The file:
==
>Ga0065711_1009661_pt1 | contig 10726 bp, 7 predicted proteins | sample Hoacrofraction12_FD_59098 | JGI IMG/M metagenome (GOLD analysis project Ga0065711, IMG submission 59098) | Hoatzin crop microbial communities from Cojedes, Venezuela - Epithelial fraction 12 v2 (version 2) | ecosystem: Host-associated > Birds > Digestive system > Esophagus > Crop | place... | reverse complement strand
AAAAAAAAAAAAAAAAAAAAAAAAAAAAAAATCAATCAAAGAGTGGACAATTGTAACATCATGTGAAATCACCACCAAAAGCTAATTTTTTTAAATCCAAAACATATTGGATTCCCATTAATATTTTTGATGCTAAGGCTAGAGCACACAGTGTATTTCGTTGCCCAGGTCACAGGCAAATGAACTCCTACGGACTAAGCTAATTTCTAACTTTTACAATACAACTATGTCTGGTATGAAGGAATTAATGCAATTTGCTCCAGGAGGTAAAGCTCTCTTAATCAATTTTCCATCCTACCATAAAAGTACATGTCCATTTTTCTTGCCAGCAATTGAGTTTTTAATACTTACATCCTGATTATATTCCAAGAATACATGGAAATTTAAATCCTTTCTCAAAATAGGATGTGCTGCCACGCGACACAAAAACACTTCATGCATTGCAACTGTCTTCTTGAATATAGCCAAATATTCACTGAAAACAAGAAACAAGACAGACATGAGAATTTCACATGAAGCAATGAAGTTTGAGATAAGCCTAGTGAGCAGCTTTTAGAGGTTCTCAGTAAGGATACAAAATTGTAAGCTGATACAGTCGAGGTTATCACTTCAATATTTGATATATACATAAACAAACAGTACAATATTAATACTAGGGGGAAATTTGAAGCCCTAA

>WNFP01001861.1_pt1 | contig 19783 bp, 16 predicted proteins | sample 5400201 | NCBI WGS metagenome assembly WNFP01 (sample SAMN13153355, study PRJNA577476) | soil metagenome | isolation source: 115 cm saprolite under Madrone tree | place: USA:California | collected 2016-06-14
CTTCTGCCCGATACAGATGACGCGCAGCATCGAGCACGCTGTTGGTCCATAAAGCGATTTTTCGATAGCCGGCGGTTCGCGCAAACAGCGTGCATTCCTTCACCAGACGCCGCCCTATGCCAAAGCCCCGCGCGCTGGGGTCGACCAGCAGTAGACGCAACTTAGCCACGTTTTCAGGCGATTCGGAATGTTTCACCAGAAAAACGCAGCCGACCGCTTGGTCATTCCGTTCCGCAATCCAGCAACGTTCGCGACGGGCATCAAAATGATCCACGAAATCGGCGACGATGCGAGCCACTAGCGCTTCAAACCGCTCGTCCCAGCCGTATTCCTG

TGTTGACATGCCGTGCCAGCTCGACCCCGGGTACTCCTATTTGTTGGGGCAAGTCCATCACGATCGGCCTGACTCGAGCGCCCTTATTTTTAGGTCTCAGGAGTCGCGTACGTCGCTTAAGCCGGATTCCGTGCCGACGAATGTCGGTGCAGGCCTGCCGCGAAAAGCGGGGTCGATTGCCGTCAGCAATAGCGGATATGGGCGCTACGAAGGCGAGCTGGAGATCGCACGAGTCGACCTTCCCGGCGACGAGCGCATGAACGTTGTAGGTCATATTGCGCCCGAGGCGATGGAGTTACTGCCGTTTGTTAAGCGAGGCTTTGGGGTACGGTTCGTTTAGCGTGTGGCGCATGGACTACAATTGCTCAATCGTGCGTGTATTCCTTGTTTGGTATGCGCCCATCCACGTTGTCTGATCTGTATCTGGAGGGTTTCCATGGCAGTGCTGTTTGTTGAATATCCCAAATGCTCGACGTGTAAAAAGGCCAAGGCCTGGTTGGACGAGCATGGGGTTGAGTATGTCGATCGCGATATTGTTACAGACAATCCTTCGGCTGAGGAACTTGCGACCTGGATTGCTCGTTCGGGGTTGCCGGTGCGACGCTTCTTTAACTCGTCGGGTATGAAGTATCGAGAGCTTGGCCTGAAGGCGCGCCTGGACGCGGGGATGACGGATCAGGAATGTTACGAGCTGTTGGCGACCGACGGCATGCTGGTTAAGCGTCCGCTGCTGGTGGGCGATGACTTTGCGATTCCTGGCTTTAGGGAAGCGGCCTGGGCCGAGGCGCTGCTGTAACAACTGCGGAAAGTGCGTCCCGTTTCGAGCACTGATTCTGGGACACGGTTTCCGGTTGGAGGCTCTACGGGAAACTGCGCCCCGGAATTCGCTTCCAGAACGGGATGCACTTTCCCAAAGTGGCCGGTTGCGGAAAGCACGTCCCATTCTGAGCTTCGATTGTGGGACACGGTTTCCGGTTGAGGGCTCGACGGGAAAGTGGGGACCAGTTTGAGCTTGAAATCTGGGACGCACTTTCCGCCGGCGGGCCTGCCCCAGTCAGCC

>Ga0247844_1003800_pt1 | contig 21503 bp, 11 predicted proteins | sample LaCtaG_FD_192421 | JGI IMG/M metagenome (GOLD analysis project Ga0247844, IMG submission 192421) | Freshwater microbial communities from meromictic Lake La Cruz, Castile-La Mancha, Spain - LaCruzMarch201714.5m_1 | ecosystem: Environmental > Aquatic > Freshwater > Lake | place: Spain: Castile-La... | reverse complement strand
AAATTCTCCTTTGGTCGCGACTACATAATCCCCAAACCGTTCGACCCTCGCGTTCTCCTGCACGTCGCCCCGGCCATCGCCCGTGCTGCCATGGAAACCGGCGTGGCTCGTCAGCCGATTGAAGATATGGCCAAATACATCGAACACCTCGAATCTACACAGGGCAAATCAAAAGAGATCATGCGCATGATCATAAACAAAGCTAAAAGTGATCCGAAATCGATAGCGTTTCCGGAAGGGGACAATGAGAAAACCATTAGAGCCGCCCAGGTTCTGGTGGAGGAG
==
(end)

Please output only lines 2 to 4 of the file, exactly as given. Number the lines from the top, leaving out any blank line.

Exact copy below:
AAAAAAAAAAAAAAAAAAAAAAAAAAAAAAATCAATCAAAGAGTGGACAATTGTAACATCATGTGAAATCACCACCAAAAGCTAATTTTTTTAAATCCAAAACATATTGGATTCCCATTAATATTTTTGATGCTAAGGCTAGAGCACACAGTGTATTTCGTTGCCCAGGTCACAGGCAAATGAACTCCTACGGACTAAGCTAATTTCTAACTTTTACAATACAACTATGTCTGGTATGAAGGAATTAATGCAATTTGCTCCAGGAGGTAAAGCTCTCTTAATCAATTTTCCATCCTACCATAAAAGTACATGTCCATTTTTCTTGCCAGCAATTGAGTTTTTAATACTTACATCCTGATTATATTCCAAGAATACATGGAAATTTAAATCCTTTCTCAAAATAGGATGTGCTGCCACGCGACACAAAAACACTTCATGCATTGCAACTGTCTTCTTGAATATAGCCAAATATTCACTGAAAACAAGAAACAAGACAGACATGAGAATTTCACATGAAGCAATGAAGTTTGAGATAAGCCTAGTGAGCAGCTTTTAGAGGTTCTCAGTAAGGATACAAAATTGTAAGCTGATACAGTCGAGGTTATCACTTCAATATTTGATATATACATAAACAAACAGTACAATATTAATACTAGGGGGAAATTTGAAGCCCTAA

>WNFP01001861.1_pt1 | contig 19783 bp, 16 predicted proteins | sample 5400201 | NCBI WGS metagenome assembly WNFP01 (sample SAMN13153355, study PRJNA577476) | soil metagenome | isolation source: 115 cm saprolite under Madrone tree | place: USA:California | collected 2016-06-14
CTTCTGCCCGATACAGATGACGCGCAGCATCGAGCACGCTGTTGGTCCATAAAGCGATTTTTCGATAGCCGGCGGTTCGCGCAAACAGCGTGCATTCCTTCACCAGACGCCGCCCTATGCCAAAGCCCCGCGCGCTGGGGTCGACCAGCAGTAGACGCAACTTAGCCACGTTTTCAGGCGATTCGGAATGTTTCACCAGAAAAACGCAGCCGACCGCTTGGTCATTCCGTTCCGCAATCCAGCAACGTTCGCGACGGGCATCAAAATGATCCACGAAATCGGCGACGATGCGAGCCACTAGCGCTTCAAACCGCTCGTCCCAGCCGTATTCCTG